Bitcoin Price Was At An All-Time High Today Last Year. What Went Wrong?

Bitcoin's slide from its all-time high this time last year (Credit: Coinmarketcap)

A year ago, bitcoin price hit an all-time high, coasting from $10,000 to closing in on the much-anticipated figure of $20,000 in less than a month. Back then, the future for cryptocurrency markets seemed bright and the mood was euphoric. 

The scenario is starkly different a year later. A somber mood has replaced euphoria. Perhaps, bitcoin’s price action today, when it popped briefly before reverting back to its losing stream, encapsulates this year. Crypto markets have had brief glimmers of profit and have mostly been shrouded in losses for most of this year. 

As of this writing, bitcoin is down by more than 85%. The drawdown in other cryptocurrencies is even worse. For example, Ripple’s XRP and ethereum’s ether – the world’s second- and third-most valuable cryptocurrencies – are both down by more than 90% from their all-time highs at the beginning of this year. 

What Went Wrong?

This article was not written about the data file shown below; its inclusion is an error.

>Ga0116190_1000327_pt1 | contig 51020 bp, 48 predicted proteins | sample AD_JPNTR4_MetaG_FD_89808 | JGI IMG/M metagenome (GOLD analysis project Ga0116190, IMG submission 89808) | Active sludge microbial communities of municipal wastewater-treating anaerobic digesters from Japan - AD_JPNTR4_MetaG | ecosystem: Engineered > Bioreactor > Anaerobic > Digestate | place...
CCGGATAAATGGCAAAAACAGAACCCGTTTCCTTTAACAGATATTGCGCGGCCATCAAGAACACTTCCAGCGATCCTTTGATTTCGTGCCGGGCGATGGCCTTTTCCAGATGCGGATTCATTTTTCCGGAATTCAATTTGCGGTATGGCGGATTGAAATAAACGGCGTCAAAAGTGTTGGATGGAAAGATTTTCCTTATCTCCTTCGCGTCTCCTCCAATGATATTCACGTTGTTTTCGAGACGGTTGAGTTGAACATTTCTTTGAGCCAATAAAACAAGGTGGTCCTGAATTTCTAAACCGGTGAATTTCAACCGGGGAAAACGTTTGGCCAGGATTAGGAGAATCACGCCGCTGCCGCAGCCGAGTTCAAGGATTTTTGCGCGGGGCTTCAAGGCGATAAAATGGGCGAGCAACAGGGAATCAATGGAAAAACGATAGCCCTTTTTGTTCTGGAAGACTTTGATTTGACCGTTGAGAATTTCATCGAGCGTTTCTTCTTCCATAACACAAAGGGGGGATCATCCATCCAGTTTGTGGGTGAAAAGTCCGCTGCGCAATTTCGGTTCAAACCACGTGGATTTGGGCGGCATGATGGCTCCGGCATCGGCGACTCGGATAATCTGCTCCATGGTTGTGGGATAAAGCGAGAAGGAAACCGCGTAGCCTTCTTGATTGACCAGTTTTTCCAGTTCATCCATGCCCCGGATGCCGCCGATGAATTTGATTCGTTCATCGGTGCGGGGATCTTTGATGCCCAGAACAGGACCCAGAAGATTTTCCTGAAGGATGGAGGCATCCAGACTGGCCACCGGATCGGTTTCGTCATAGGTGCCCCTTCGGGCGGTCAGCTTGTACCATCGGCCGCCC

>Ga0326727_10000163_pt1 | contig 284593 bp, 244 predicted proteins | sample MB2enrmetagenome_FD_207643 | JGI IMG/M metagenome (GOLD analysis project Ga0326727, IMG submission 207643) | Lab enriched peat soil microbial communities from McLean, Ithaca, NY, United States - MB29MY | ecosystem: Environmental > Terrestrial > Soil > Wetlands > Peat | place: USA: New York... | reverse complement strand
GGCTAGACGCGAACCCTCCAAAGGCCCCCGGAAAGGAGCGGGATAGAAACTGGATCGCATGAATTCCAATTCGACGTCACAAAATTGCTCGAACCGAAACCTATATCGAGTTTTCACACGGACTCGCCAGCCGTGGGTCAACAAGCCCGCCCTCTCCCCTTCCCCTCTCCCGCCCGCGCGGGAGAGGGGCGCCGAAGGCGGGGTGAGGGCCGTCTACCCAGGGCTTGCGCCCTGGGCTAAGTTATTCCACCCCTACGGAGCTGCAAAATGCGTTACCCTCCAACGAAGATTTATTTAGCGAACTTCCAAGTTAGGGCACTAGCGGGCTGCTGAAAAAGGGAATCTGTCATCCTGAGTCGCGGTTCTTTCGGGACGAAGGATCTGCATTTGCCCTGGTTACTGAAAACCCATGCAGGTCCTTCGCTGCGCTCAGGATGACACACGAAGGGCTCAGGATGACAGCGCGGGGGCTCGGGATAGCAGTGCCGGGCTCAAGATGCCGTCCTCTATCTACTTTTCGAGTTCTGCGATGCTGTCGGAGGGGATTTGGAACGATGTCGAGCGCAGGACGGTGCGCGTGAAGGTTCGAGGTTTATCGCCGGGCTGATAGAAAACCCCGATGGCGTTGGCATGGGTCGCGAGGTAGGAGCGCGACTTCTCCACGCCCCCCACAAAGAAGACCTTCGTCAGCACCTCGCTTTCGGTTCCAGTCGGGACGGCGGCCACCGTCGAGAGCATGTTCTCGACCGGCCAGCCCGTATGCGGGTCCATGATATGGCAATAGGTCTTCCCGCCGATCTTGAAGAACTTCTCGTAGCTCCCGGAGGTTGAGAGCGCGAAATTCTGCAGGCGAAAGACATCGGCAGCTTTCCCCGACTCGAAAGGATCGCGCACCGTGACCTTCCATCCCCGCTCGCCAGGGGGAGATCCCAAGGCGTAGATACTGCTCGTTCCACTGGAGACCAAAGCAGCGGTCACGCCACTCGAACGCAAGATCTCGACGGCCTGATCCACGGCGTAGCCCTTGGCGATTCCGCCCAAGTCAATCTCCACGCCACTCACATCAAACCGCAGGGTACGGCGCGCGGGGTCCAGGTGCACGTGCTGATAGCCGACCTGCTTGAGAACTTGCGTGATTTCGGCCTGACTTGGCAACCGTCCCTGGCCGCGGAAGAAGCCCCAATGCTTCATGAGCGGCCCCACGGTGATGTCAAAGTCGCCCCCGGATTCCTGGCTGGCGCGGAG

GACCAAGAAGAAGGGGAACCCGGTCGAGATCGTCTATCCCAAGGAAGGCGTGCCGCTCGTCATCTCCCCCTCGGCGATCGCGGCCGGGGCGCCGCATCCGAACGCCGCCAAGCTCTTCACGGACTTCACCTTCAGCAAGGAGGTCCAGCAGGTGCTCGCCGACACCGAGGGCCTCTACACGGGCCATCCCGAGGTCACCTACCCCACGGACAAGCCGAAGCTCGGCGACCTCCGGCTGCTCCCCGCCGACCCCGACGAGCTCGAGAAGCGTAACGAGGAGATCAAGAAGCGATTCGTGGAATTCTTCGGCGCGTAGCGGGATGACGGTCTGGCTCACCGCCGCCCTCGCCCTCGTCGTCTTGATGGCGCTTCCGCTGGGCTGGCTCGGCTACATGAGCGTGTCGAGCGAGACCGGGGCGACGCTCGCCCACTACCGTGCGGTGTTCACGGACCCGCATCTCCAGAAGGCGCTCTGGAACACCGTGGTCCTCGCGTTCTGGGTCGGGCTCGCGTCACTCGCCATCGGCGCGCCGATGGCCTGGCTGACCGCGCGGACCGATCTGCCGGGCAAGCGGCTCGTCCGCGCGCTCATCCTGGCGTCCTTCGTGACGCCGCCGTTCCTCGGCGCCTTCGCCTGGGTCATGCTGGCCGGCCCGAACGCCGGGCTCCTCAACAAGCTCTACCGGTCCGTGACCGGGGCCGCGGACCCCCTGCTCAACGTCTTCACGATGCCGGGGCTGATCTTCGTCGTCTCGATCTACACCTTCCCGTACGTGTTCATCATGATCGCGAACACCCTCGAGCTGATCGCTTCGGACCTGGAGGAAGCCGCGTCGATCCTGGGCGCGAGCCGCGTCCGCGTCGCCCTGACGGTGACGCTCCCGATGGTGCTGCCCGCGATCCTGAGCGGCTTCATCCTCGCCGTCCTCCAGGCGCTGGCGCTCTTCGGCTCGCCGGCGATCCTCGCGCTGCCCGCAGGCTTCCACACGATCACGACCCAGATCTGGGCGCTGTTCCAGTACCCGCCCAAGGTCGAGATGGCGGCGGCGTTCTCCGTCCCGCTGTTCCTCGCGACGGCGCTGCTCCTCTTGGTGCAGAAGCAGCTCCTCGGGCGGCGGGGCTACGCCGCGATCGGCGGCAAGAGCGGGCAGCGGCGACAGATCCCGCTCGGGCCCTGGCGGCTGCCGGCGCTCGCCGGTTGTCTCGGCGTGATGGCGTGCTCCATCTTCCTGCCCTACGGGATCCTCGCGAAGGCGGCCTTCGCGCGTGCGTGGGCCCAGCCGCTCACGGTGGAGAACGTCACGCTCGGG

Several factors are responsible for the decline in cryptocurrency markets. Hacks and scandals have played their part, scaring traders and investors away from cryptocurrencies.

The SEC’s dire warnings against initial coin offerings (ICOs) and increased crackdown on suspect projects have deterred entrepreneurs and investors and killed off the ICO market. The federal agency has also refused to approve a bitcoin ETF, which would have provided much-needed liquidity to the cryptocurrency ecosystem. Meanwhile, thin trading volumes and markets means that bitcoin whales and pump-and-dump schemes continue to hold sway in determining crypto prices. 

A Brighter Future Ahead?

Regardless of the market losses, the future might hold surprises for bitcoin price and cryptocurrencies. “If you look at the long-term fundamentals of this asset class, things haven’t changed really,” said Ryan Selkis, founder of Messari Crypto – a research firm. He pointed to positive developments within the ecosystem, from development of layer 2 solutions, such as Lightning Network, that take transactions offline to increase the blockchain’s processing capability to the increase in tools and developer activity on these platforms. 

Institutional money is also making its way into cryptocurrencies, with several prominent names like Fidelity Investment and NYSE owner ICE making significant announcements for cryptocurrency-related products. Some have also posited that a bitcoin ETF might be approved next year.

Appearing on CNBC, Spencer Bogart, partner at Blockchain Capital, said bitcoin doesn’t have the price-to-earnings ratio and price-to-revenue upper bound limitations that typically characteritize valuations for early stage technology companies. He said bitcoin could hit $50,000 but refused to venture a timeframe for that prediction.